Ohio abortion rights proponents launch 1st ad of November election

Proponents of Ohio's abortion rights amendment launched their first television ads this week, kicking off what's sure to be an expensive run-up to the Nov. 7 election.

Ohioans United for Reproductive Rights' 30-second ad focuses on the importance of doctors, faith and family in making personal medical decisions instead of government officials. The ad says voting "Yes on Issue 1" would end Ohio's "extreme abortion ban" with no exceptions for rape or incest and protects access to birth control and miscarriage care.

The spot talks about protecting freedom while an American flag waves.

The ad buy is nearly $687,000 for the week, including $123,750 on cable and $563,180 on network television in the Columbus, Cincinnati and Cleveland markets, according to Medium Buying, a Columbus-based ad buying and tracking company.

The ad buy marks the first of the November campaign. Ohio is the only state with an abortion issue on the ballot this fall.

Abortion opponents spent millions on advertising trying to convince Ohioans to pass an August measure that would have made it harder to amend the state constitution. That effort failed, 57% to 43%.

The Ohio Roundtable, affiliated with the conservative American Policy Roundtable, recently distributed mailers marking up the proposed constitutional amendment with phrases like "Are there no human rights for the unborn?"

What is Issue 1 on the November ballot?

The proposed amendment, which is Issue 1 on the November ballot, would enshrine access to abortion, contraception and other reproductive decisions in the state constitution.

Abortions would be permitted up until viability, which is when a fetus can survive outside the uterus with reasonable measures. Abortions could be performed after that point if a doctor determines it's necessary to save a pregnant patient's life or health.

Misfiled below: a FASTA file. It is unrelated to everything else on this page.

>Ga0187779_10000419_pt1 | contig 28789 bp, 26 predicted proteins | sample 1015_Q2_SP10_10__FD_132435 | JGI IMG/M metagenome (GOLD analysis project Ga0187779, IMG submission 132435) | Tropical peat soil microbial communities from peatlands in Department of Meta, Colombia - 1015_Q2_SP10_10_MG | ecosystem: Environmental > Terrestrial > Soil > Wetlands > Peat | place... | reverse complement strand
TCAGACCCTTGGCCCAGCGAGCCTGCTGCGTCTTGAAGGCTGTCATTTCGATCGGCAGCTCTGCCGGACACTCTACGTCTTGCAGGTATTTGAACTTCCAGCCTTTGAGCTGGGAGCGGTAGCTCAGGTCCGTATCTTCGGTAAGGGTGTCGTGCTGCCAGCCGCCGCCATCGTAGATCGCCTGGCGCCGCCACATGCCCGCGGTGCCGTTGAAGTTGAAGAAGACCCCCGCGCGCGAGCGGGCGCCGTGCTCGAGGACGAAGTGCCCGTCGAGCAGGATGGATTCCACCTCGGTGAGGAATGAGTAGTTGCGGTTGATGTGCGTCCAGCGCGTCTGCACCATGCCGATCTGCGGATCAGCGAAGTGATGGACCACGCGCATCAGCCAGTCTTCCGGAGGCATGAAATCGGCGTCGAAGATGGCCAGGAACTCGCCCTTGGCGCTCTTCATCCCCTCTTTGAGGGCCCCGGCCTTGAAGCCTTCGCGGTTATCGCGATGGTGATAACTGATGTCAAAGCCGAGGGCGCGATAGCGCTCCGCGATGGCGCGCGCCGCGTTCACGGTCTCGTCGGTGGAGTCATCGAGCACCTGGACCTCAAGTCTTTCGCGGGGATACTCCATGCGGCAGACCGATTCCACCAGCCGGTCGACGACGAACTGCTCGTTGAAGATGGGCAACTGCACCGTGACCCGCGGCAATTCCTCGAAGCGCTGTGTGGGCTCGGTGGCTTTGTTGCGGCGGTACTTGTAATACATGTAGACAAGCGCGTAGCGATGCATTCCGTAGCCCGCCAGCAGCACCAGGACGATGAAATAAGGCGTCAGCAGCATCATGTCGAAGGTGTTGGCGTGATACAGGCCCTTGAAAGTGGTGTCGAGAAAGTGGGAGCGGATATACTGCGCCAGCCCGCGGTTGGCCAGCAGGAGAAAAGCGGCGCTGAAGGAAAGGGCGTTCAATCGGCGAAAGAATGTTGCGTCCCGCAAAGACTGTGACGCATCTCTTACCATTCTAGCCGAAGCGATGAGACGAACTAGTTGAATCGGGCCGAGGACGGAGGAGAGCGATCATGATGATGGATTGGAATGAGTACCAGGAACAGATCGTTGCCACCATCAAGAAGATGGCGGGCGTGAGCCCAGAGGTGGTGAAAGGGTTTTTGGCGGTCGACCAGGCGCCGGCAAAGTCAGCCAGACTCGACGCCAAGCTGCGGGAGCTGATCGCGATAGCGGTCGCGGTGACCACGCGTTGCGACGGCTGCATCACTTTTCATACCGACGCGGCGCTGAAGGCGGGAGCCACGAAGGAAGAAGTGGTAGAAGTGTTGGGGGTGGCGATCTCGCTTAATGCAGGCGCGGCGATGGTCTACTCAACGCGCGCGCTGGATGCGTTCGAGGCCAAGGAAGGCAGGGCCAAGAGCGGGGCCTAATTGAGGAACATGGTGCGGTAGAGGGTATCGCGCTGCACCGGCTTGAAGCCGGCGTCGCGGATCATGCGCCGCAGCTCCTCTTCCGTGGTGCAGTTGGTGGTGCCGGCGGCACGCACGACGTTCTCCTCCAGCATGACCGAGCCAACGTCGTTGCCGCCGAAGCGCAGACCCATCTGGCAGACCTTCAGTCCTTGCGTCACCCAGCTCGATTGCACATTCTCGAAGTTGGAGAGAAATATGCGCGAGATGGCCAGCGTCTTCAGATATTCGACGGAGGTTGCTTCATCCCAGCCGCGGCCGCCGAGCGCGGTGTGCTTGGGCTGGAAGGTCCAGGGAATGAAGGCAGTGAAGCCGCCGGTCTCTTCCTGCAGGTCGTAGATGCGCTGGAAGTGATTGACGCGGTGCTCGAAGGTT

Proponents of the measure say it's needed to prevent Republican lawmakers from restricting access to the procedure. GOP lawmakers passed a ban on most abortions in 2019 that took effect for several months after the U.S. Supreme Court overturned Roe v. Wade in 2022.

“As a doctor, I know that decisions around pregnancy, including abortion, birth control and miscarriage care, are personal and private and should be made by women and their families with support from their faith and physician,” said Dr. Marcela Azevedo, spokesperson for Ohioans United for Reproductive Rights said in a statement. “But here in Ohio, the government is making those decisions for us."

Opponents say the amendment's language is too broad and could be interpreted to eliminate parental consent before minors' abortions among other scenarios. Gov. Mike DeWine, a Republican and longtime abortion opponent, has called the measure "extreme" and promised to oppose it.

"Big surprise: the backers of Issue 1 buried the lead about their radical anti-parent agenda," said Amy Natoce, press secretary for Protect Women Ohio, which opposes the amendment, in a statement. "The groups behind Issue 1 know their amendment is so wildly out of step with Ohio values that they won’t even tell Ohioans the truth about it."

Jessie Balmert is a reporter for the USA TODAY Network Ohio Bureau, which serves the Akron Beacon Journal, Cincinnati Enquirer, Columbus Dispatch and 18 other affiliated news organizations across Ohio.

This article originally appeared on Cincinnati Enquirer: Ohio abortion rights proponents launch 1st ad, nearly $687K buy